It began with the "65 Best Ways to Love Our City," followed by "15 Best Neighborhoods," "93 Summer Escapes," "25 Best Places to Work," "30 Ways to Be Green," "541 Best Schools," and "50 Things Every Seattleite Must Do." In short order, the upstart glossy Seattle Metropolitan—featuring a masthead chockablock with Weekly alums, gay and straight—has shattered the glass ceiling of numerical category-specific superlatives, rendering the classic "Top 10" list utterly archaic and inadequate.
Last month, in an issue marking its one-year anniversary with Grey's Anatomy hunk Patrick Dempsey gracing the cover, Seattle Met truly outdid itself with its "296 Top Doctors" issue.
But what about the guy who came in 297th?
That guy is Dr. Cordell Haversham, an elbow therapist with a small practice in Crown Hill. A native of Grand Cayman, Haversham came to the States in 1982 to study medicine at Creighton University in Omaha. He moved to Seattle in 1991. In the month since learning that he missed the city's top 296 docs by one spot, Haversham has spent most of his free time at the 15th Avenue Northwest watering hole Goofy's, numbing his unranked pain with cheap bourbon, unfiltered cigarettes, People's Court reruns, and mozzarella sticks.
Last Friday, Dr. Haversham had finally recovered enough, and was sufficiently loose-lipped, to gab about his near-miss in an exclusive Weekly Q&A, which is printed in its entirety below.
SW: Dr. Haversham, what were the central factors in this cruel snub?
Haversham: An obvious anti-Cayman bias, would be my guess.
SW: Come on.
Haversham (taking a huge drag off his cigarette): No, seriously, I heard Steve Wiecking once had his heart broken by a gorgeous Cayman gymnast named Renaldo. It's got to be that. I'm a tremendous elbow therapist.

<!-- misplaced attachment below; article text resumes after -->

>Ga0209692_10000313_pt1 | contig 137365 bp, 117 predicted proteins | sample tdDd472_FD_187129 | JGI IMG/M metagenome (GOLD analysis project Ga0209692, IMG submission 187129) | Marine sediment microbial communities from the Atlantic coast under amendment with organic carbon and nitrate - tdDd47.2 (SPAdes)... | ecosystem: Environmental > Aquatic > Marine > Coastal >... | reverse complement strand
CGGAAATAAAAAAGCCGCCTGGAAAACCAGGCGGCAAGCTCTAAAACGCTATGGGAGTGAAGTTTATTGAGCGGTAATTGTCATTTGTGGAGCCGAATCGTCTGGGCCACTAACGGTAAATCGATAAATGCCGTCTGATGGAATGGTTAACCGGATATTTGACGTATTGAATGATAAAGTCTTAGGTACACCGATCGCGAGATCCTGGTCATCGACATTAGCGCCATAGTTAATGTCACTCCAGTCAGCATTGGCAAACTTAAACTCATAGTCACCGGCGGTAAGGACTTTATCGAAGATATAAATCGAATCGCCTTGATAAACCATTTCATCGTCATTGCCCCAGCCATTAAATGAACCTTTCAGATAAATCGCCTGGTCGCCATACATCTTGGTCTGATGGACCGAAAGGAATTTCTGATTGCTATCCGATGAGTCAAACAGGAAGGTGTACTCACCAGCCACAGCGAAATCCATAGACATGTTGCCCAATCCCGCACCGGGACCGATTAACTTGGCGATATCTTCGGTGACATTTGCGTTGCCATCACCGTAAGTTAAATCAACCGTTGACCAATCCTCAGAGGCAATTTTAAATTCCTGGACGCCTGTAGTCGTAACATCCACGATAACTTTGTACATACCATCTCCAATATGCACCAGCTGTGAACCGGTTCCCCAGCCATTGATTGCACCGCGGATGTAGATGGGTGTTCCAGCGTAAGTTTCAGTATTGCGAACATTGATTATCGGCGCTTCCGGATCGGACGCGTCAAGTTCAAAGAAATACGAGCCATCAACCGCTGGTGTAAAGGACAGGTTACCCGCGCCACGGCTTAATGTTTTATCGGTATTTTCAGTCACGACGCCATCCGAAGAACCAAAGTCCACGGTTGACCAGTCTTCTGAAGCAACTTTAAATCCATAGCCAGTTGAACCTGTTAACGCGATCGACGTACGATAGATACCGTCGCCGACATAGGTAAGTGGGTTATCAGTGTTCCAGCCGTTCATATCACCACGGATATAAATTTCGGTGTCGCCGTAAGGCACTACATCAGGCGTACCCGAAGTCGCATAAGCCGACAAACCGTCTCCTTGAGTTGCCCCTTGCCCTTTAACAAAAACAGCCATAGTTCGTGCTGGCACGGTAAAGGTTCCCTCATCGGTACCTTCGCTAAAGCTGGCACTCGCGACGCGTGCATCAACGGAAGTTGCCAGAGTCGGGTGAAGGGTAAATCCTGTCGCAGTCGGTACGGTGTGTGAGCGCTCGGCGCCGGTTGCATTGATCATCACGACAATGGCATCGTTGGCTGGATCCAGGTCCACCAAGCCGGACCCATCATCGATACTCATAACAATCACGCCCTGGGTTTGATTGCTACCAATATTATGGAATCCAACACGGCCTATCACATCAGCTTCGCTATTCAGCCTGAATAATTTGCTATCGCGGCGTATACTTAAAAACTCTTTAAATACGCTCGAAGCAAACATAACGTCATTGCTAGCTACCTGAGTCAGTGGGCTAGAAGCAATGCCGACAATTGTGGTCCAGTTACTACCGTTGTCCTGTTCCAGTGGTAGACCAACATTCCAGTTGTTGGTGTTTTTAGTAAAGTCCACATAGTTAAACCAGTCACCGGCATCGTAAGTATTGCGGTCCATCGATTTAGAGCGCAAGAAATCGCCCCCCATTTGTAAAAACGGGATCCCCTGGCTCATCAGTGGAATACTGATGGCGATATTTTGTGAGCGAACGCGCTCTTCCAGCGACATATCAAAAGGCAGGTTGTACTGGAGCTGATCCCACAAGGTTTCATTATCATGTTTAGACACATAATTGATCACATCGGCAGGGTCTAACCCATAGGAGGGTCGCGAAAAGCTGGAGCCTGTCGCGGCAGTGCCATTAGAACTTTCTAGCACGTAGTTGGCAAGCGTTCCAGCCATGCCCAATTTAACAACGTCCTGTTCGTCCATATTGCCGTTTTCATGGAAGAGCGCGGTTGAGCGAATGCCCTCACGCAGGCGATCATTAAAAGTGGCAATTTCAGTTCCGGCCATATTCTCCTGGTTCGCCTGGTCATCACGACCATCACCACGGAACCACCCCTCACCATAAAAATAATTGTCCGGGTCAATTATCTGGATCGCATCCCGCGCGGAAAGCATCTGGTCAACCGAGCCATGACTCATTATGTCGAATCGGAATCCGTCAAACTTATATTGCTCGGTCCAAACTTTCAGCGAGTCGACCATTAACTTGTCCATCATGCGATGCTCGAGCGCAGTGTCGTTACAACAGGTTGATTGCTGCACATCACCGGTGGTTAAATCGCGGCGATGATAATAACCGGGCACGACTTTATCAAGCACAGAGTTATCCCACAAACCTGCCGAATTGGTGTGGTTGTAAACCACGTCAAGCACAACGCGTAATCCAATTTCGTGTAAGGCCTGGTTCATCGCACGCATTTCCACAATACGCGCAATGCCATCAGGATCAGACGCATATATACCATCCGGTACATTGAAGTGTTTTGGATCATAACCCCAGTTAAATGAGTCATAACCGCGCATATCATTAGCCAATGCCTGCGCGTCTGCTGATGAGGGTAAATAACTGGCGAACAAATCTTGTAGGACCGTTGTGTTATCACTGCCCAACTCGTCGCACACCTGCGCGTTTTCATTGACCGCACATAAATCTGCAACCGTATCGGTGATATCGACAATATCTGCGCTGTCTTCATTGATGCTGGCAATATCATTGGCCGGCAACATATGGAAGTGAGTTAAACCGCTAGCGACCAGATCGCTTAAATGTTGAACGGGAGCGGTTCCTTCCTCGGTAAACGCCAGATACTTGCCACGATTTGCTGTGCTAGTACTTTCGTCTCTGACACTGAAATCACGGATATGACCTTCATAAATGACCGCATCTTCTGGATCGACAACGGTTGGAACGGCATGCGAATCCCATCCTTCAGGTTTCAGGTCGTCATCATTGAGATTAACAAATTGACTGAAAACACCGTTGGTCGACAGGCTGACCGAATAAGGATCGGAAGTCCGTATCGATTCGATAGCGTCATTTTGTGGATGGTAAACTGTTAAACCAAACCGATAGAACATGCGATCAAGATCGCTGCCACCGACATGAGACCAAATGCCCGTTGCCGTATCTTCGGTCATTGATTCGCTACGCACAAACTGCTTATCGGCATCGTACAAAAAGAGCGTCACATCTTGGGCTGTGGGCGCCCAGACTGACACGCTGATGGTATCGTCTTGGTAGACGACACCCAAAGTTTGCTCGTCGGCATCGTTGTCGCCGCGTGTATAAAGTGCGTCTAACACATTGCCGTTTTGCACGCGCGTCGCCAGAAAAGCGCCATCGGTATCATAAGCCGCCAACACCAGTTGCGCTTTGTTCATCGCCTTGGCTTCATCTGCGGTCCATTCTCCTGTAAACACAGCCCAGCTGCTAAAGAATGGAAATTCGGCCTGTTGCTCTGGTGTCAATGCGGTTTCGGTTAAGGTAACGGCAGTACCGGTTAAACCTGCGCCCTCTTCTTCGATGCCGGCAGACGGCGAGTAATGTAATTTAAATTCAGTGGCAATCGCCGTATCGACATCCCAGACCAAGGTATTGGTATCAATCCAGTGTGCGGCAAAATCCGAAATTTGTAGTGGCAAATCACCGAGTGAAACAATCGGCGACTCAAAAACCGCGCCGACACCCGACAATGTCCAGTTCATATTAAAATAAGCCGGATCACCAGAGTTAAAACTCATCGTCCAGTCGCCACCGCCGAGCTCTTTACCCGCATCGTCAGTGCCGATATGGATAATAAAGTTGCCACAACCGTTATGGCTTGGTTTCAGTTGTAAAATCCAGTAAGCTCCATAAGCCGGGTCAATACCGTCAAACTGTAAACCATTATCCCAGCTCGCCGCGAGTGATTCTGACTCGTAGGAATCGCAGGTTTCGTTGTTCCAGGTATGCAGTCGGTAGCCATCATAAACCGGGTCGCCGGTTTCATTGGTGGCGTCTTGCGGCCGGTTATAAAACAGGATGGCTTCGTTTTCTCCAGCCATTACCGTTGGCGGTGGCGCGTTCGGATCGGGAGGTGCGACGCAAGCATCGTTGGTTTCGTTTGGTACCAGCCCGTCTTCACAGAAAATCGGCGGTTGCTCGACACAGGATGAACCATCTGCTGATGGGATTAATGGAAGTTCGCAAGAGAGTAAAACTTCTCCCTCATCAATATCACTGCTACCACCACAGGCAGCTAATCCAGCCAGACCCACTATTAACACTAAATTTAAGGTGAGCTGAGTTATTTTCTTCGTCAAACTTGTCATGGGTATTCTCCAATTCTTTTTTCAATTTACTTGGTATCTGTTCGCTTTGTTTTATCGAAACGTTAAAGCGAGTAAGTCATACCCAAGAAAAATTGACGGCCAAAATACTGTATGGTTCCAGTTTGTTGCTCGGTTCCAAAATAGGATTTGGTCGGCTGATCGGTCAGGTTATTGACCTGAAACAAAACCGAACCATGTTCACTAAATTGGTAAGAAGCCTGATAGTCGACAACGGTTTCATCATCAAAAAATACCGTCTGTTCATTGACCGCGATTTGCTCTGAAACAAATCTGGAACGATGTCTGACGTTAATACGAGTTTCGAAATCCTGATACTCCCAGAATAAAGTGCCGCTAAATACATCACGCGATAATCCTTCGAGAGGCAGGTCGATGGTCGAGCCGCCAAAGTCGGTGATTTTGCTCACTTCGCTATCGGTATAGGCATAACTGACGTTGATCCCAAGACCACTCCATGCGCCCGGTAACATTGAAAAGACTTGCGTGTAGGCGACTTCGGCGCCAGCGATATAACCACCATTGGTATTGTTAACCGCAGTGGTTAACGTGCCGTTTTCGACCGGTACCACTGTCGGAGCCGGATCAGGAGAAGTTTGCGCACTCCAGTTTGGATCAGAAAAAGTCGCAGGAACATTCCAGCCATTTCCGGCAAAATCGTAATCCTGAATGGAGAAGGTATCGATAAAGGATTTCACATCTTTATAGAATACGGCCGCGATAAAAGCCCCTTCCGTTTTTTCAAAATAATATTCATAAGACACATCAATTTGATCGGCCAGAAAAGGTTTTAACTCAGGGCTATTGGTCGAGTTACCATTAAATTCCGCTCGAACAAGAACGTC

SW: Do you think maybe it could have been the relatively obscure nature of your area of expertise?
Haversham: At first, I thought maybe it might be that, but how many doctors can say they're responsible for repairing the elbow of the best minor league relief pitcher in Everett? The elbow is an essential, underrated joint. Just think what you couldn't accomplish without elbows. I would have expected the judges to recognize such nuance.
SW: Point taken, but I discerned a strong bias toward cardiologists in the rankings. Even you can concede that the heart is more important than the elbow.
Haversham (guzzling his tumbler of Fighting Cock bourbon like it's chocolate milk): If you want to get technical, I suppose. But I'd argue that I'm more versatile than even the finest cardiologists. In a pinch, I can also fix knees, wrists, and knuckles. They only address the heart, which while vital, is a rather simple organ to deal with. It either beats or it doesn't.
SW: One of my sources at Seattle Met mentioned something about a botched colonoscopy during your residency in Nebraska.
Haversham (talking with his mouth full of fried cheese): That was the patient's fault, and it's ultimately why I got out of asses and into elbows.
SW: Do you care to elaborate?
Haversham: No, I don't.